After Virginia's Transportation Plan Passes, Maryland Gov. Proposes His Own
Gov. O'Malley's plan borrows many ideas from Virginia's sweeping overhaul, but differs in a couple key ways.
Maryland Gov. Martin O'Malley proposed sweeping changes to the way the state funds transportation Monday, including reducing the gas tax while at the same time indexing it to inflation.
The plan, which he says would generate $3.4 billion in new revenue for the state over five years, comes just weeks after neighboring Virginia passed a transportation funding overhaul using many of the methods O'Malley is now championing.
O'Malley's plan would reduce the state gas tax by 5 cents to 18.5 cents per gallon; at the same time, it would be indexed to inflation. A state sales tax of 4 percent would be applied to the wholesale price of gasoline. The plan also says that if Congress passes legislation that allows states to start collecting online sales tax, a portion would be dedicated to transportation. If that doesn't happen, the whole state sales tax -- 6 percent -- would be applied to gasoline, instead of just 4 percent.
The governor's office has pitched the plan as one that would address the declining purchasing power of the gas tax -- which hasn't been increased since 1992 -- and as one that would provide much-needed funds to help repair infrastructure and mitigate congestion.
"Building a 21st-century transportation network won’t happen by itself," O'Malley said in a statement. "We cannot afford the cost of inaction."
According to state transportation officials, the highway administration's budget for new construction will be reduced to almost nothing by 2017 -- with most of the money simply going towards road and bridge maintenance -- unless something is done to generate more transportation revenue.Transportation officials have also warned that the state's most ambitious transit plans, including the construction of two new lines, would be jeopardized without new transportation revenue.
Last year O'Malley, aware of the growing pinch, offered a plan to increase transportation revenue by applying the state sales tax to gasoline, but it didn't gain steam. The latest proposal comes as the legislature is already two months into its 90-day session.That delay has prompted the president of the state Senate, Mike Miller, to prod O'Malley to take up the issue, arguing that while increasing taxes aren't popular, state leaders faced no other choice. Miller and House Speaker Michael Busch, both Democrats, joined O'Malley in announcing the proposal Monday.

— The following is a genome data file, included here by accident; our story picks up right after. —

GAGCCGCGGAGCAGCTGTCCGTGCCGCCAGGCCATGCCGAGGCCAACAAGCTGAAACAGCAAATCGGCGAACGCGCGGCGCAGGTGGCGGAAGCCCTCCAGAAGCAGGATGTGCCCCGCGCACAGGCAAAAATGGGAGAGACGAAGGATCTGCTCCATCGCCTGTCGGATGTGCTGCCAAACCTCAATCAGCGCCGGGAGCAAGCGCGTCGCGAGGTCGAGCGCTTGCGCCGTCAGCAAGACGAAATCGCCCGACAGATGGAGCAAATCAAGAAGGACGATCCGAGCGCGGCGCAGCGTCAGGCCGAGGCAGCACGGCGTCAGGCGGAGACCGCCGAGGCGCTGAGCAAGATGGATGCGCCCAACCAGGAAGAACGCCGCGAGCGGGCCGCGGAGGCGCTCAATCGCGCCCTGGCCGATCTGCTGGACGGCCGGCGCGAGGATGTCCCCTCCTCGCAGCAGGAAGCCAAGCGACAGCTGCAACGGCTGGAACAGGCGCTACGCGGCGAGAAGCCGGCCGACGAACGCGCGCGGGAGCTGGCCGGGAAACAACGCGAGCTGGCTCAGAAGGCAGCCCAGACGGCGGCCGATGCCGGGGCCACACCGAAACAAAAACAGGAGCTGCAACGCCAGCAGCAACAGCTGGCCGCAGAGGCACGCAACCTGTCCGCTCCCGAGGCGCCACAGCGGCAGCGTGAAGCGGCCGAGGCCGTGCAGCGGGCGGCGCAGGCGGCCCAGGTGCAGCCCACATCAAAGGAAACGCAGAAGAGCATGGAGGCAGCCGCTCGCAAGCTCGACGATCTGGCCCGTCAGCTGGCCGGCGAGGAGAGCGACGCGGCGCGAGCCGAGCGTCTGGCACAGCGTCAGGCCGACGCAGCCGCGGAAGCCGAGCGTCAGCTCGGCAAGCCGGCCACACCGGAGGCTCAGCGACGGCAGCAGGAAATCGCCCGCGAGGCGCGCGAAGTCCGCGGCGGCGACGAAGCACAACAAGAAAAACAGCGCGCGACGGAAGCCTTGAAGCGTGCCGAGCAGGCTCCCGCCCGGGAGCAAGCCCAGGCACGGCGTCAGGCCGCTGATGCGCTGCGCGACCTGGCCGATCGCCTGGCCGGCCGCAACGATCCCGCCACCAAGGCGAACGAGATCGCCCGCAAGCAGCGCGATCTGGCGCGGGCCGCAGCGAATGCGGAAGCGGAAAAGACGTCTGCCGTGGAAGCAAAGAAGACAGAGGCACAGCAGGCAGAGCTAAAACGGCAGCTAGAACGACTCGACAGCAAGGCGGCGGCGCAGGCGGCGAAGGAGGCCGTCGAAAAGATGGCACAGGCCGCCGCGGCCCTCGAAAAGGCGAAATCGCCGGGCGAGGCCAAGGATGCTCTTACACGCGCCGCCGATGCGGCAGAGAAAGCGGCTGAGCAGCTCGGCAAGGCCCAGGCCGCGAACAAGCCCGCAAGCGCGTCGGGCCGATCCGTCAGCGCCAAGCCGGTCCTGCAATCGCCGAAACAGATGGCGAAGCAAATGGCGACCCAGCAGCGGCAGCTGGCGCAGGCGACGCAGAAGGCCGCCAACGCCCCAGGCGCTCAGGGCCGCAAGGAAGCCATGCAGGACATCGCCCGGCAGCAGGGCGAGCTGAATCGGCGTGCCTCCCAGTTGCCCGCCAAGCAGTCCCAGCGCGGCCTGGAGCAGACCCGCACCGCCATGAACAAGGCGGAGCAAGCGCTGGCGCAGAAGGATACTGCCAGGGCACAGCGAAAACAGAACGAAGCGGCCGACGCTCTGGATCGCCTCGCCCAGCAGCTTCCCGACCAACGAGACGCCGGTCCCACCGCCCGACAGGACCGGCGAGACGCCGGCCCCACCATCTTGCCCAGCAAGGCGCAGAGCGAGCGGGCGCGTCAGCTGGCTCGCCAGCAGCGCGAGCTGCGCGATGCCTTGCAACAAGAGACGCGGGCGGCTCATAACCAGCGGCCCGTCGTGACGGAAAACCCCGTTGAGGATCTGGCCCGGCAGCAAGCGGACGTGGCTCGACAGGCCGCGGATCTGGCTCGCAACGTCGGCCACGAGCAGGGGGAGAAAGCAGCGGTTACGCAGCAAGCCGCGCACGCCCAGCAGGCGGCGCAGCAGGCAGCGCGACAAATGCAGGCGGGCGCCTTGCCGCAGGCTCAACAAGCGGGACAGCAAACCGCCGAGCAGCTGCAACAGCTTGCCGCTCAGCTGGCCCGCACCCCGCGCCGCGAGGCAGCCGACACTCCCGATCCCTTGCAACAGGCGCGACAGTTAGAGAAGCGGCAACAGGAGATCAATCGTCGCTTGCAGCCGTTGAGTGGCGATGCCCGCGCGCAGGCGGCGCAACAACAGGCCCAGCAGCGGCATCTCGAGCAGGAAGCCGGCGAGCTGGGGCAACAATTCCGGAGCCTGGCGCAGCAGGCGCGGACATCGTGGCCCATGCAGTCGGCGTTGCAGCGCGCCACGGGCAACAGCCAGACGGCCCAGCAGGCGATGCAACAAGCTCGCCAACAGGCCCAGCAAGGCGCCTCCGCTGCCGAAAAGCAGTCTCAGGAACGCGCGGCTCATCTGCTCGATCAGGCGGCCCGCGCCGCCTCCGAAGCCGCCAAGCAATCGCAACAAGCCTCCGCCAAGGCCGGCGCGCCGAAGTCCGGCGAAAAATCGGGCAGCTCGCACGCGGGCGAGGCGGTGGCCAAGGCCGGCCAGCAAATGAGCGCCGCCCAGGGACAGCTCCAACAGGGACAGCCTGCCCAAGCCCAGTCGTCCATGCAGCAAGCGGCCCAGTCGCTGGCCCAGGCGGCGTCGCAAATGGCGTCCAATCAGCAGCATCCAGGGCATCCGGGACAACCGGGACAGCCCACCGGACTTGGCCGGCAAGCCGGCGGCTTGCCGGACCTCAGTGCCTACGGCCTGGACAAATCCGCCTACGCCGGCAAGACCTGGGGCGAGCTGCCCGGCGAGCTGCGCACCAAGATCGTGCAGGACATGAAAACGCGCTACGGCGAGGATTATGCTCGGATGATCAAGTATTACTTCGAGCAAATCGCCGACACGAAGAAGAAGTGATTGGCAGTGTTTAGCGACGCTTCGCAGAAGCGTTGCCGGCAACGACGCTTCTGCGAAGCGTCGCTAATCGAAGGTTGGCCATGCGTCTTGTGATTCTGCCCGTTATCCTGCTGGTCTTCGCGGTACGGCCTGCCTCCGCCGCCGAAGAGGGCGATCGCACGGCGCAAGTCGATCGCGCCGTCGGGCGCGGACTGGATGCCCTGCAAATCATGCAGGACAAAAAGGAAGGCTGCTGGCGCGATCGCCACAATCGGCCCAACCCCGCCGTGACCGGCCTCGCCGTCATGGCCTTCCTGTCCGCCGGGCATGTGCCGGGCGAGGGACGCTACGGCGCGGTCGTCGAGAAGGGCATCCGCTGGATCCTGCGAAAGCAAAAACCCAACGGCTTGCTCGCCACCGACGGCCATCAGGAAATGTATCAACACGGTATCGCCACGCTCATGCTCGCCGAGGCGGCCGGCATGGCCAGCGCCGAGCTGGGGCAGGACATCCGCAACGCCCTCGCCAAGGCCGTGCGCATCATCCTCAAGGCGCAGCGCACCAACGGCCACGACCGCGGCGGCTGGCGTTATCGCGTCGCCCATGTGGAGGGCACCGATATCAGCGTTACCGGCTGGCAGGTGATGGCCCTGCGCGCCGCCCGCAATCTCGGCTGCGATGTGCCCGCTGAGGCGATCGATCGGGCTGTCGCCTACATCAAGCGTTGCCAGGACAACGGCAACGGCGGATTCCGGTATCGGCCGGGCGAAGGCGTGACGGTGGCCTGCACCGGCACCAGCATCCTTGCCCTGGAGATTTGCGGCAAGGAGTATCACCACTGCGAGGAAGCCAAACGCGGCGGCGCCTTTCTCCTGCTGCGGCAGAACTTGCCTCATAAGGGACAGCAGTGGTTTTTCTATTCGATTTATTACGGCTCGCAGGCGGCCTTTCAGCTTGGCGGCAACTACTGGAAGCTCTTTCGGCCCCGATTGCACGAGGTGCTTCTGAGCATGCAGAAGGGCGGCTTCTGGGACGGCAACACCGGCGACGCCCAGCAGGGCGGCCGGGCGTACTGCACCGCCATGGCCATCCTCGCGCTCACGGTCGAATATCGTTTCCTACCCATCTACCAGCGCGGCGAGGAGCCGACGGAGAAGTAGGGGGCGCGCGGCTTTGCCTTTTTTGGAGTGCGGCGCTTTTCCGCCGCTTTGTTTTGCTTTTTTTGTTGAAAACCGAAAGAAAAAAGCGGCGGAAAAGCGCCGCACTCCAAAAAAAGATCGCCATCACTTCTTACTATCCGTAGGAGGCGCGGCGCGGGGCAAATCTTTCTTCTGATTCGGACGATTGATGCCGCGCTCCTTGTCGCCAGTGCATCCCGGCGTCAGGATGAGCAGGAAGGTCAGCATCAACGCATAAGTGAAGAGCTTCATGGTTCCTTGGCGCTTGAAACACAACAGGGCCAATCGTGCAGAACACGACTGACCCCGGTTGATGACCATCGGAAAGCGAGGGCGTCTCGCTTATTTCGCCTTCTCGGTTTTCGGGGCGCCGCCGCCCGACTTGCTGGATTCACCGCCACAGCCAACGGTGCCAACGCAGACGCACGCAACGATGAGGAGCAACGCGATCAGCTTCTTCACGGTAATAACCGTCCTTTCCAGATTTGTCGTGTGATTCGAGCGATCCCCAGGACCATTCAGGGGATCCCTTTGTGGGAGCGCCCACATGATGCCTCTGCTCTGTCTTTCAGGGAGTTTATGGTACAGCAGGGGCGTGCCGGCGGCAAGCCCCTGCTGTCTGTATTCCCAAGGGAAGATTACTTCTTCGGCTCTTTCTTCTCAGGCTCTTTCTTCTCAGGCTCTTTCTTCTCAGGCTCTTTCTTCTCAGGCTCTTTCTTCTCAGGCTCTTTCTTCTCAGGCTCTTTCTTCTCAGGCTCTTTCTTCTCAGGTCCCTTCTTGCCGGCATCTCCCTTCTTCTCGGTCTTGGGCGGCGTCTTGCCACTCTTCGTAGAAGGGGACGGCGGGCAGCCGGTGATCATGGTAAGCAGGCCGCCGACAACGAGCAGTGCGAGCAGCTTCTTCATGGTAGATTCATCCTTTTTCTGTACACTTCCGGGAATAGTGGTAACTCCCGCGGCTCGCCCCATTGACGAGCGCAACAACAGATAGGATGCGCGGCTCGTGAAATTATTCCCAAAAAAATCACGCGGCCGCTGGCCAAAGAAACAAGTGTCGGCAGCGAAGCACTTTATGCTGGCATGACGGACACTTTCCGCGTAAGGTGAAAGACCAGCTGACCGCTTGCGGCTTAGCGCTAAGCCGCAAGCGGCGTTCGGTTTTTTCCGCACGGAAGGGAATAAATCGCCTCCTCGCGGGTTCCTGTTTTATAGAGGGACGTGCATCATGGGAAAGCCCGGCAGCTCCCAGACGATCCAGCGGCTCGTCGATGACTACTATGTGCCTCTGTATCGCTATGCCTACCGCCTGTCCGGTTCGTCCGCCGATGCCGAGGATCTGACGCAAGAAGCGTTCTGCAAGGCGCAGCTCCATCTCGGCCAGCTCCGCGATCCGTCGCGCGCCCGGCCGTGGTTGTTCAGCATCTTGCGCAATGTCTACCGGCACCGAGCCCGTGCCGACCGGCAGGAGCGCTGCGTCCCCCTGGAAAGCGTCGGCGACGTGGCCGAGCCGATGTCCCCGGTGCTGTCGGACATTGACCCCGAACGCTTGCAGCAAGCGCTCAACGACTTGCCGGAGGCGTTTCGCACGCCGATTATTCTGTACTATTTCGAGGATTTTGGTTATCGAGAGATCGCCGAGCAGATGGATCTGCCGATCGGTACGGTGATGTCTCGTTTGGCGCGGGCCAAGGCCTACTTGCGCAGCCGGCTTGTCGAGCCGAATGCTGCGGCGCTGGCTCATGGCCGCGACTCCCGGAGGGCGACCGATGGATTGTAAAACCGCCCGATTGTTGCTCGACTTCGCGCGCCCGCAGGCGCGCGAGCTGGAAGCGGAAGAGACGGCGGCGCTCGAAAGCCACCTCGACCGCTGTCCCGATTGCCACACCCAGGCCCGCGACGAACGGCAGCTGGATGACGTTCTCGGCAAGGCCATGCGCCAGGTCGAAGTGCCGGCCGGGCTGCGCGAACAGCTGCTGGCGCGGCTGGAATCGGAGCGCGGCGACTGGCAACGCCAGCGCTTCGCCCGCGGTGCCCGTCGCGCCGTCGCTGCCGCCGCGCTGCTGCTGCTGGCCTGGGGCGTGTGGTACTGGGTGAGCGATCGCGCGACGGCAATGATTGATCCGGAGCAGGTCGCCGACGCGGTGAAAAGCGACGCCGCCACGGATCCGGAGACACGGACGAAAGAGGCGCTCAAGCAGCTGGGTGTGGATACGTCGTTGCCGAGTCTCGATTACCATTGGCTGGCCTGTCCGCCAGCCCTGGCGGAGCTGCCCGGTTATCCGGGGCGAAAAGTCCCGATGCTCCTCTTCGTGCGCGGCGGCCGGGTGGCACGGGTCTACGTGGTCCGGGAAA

But the proposal is getting opposition from the legislatures Republican leadership. Del. Anthony O'Donnell, the House Minority Leader, said the move is a big tax increase at a time when Marylanders, still recovering from the recession, are unable to afford it.
O'Donnell added that he and his Republican colleagues are "appalled" the governor would introduce such complicated legislation more than halfway through the session.
O'Malley's proposal borrows many of the ideas from a plan put forth by neighboring Virginia Gov. Bob McDonnell to shore up transportation funding in his state. Both the Maryland and Virginia plans reduce the gas tax, increase wholesale taxes on motor fuels and dedicate potential Internet sales tax revenue to transportation.
Unlike the Virginia plan, O'Malley's would not increase general sales taxes. Virginia's plan also doesn't involve indexing, like O'Malley's does. Both plans would generate almost the same amount of new revenue.
While O'Malley appears to have the support of the legislature's leadership, he could face resistance from the public: A recent Washington Post poll of Marylanders found that only about a quarter of Marylanders supported various means of raising taxes to pay for transportation.
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